Harry assumed the something in question was parselmouth. He filled his own plate and settled in to eat when he saw Nott studying him. “Good morning,” Harry said when Nott maintained eye contact. Usually he was nose first in a book.
Nott narrowed his eyes. “Why did you defend me against Weasley?”
“Because he was wrong.”
“I don’t need you to defend me.”
“Um, okay,” Harry said, not sure why Nott was getting so aggravated, “but Ron’s trying to attack the entire house and I’m not about to let him do that.”
Nott grabbed his book and abandoned the table. Harry stared at the empty space Nott had abandoned and wondered if wizards would ever start to make sense. Draco hurried into the room, claiming the space Nott had abandoned.
“What have I missed?” he asked.
“Why do you assume you’ve missed something?” Harry asked.
Draco gave him a pitying look before gesturing to the rest of the table. “Maybe because everyone is watching you out of the corners of their eyes. So, what happened?”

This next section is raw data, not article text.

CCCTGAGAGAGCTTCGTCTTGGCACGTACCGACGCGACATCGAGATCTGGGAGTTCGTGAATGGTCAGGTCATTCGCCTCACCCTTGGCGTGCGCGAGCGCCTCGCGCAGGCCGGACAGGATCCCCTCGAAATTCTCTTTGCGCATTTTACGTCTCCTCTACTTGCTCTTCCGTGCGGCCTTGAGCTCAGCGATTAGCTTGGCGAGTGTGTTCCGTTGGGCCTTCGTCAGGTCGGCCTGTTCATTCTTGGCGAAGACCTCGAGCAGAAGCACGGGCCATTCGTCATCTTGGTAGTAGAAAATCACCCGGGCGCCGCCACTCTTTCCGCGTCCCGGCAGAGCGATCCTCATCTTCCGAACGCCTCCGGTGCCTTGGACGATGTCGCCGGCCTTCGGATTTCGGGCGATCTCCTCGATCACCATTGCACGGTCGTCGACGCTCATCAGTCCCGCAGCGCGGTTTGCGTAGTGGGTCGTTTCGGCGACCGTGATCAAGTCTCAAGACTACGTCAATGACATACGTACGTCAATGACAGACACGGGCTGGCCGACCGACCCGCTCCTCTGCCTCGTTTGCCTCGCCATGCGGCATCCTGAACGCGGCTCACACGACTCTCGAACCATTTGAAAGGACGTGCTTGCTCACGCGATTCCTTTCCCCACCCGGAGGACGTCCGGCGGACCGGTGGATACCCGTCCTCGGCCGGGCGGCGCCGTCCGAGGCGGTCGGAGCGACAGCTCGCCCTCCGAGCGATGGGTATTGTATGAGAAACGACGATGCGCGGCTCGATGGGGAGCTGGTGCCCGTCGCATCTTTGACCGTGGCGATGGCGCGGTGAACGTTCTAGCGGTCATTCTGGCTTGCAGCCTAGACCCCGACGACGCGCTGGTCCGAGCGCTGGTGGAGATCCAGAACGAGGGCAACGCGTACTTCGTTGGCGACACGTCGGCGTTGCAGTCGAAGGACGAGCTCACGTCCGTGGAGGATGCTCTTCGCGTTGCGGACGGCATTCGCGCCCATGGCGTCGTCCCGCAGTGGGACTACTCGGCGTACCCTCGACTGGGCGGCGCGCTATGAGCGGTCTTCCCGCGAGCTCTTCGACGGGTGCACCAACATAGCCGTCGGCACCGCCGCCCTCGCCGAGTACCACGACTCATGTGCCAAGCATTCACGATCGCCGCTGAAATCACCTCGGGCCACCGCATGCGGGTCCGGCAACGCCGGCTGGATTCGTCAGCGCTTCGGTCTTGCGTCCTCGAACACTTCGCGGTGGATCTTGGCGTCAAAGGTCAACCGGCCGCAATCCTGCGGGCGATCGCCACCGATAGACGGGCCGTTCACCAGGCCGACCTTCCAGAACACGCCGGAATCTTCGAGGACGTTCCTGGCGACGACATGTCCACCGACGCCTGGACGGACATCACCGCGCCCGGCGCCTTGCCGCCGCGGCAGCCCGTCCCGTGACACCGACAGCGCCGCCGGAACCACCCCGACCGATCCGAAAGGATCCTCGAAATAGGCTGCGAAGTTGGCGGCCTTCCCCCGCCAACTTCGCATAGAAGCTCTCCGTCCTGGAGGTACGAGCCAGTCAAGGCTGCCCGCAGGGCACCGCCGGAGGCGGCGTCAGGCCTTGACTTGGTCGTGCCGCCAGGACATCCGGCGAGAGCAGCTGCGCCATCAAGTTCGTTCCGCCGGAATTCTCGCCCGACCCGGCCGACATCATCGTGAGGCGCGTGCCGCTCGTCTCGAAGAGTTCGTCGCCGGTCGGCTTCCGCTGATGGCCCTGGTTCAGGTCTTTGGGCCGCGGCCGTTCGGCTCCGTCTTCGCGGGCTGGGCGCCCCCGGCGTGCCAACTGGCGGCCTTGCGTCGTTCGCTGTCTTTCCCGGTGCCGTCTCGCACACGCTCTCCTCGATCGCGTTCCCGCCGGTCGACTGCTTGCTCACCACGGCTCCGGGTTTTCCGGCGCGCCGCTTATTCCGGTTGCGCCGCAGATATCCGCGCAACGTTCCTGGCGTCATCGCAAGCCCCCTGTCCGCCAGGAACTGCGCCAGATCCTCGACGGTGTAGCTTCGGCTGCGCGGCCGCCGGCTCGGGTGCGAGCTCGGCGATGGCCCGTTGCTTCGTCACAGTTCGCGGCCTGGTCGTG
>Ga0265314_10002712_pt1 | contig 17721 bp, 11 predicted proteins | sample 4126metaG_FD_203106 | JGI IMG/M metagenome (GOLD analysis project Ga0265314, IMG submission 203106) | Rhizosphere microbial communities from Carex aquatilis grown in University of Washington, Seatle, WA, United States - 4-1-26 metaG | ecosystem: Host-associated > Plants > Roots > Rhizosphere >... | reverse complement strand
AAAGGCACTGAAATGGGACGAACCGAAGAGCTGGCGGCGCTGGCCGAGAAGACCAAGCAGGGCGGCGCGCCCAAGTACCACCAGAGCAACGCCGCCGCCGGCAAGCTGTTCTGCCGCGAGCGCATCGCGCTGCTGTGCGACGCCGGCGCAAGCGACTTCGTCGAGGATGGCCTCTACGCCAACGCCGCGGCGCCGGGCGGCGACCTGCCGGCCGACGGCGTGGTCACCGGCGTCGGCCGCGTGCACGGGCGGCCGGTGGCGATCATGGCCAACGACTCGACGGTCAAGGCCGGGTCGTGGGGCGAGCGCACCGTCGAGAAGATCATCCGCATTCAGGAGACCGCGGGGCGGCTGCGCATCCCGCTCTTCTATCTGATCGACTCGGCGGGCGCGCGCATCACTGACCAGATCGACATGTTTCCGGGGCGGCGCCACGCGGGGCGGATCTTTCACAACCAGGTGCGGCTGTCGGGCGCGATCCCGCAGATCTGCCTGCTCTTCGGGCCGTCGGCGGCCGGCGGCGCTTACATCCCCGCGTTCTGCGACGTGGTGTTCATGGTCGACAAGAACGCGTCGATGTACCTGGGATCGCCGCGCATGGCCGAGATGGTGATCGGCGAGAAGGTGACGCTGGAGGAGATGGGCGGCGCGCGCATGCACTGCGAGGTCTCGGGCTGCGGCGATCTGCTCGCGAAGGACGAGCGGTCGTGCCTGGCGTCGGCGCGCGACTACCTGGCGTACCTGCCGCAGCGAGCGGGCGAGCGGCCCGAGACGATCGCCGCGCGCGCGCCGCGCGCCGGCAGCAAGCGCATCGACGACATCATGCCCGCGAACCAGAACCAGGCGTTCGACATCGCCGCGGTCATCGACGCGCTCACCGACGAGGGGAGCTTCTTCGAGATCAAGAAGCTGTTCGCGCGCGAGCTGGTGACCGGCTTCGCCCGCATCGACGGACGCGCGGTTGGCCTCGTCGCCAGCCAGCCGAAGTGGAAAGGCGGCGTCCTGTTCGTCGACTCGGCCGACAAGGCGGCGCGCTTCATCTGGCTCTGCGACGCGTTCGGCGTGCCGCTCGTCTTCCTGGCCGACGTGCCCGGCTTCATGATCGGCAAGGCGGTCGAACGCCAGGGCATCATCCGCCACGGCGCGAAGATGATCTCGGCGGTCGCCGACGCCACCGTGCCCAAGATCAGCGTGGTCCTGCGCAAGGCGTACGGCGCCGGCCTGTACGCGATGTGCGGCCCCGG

Parkinson answered. “Potter stood up for the entire house when Weasley went off on another Slytherins-evil speech.”
“That happens every day,” Draco said as he served himself breakfast.
“Yeah, but not everyone realized he stands up for Slytherin,” Parkinson said as she shredded a roll.
“Slytherin is my house, why wouldn’t I stand up for my house?” Harry knew what she meant. People assumed that being the Boy-Who-Lived meant he was some champion of all things Gryffindor. Harry didn’t know whether it was the fact that his parents were Gryffindor or everyone was busy reading the stupid children’s books with a fictional Harry Potter fighting dragons, but it did seem like everyone assumed he should hate his fellow snakes.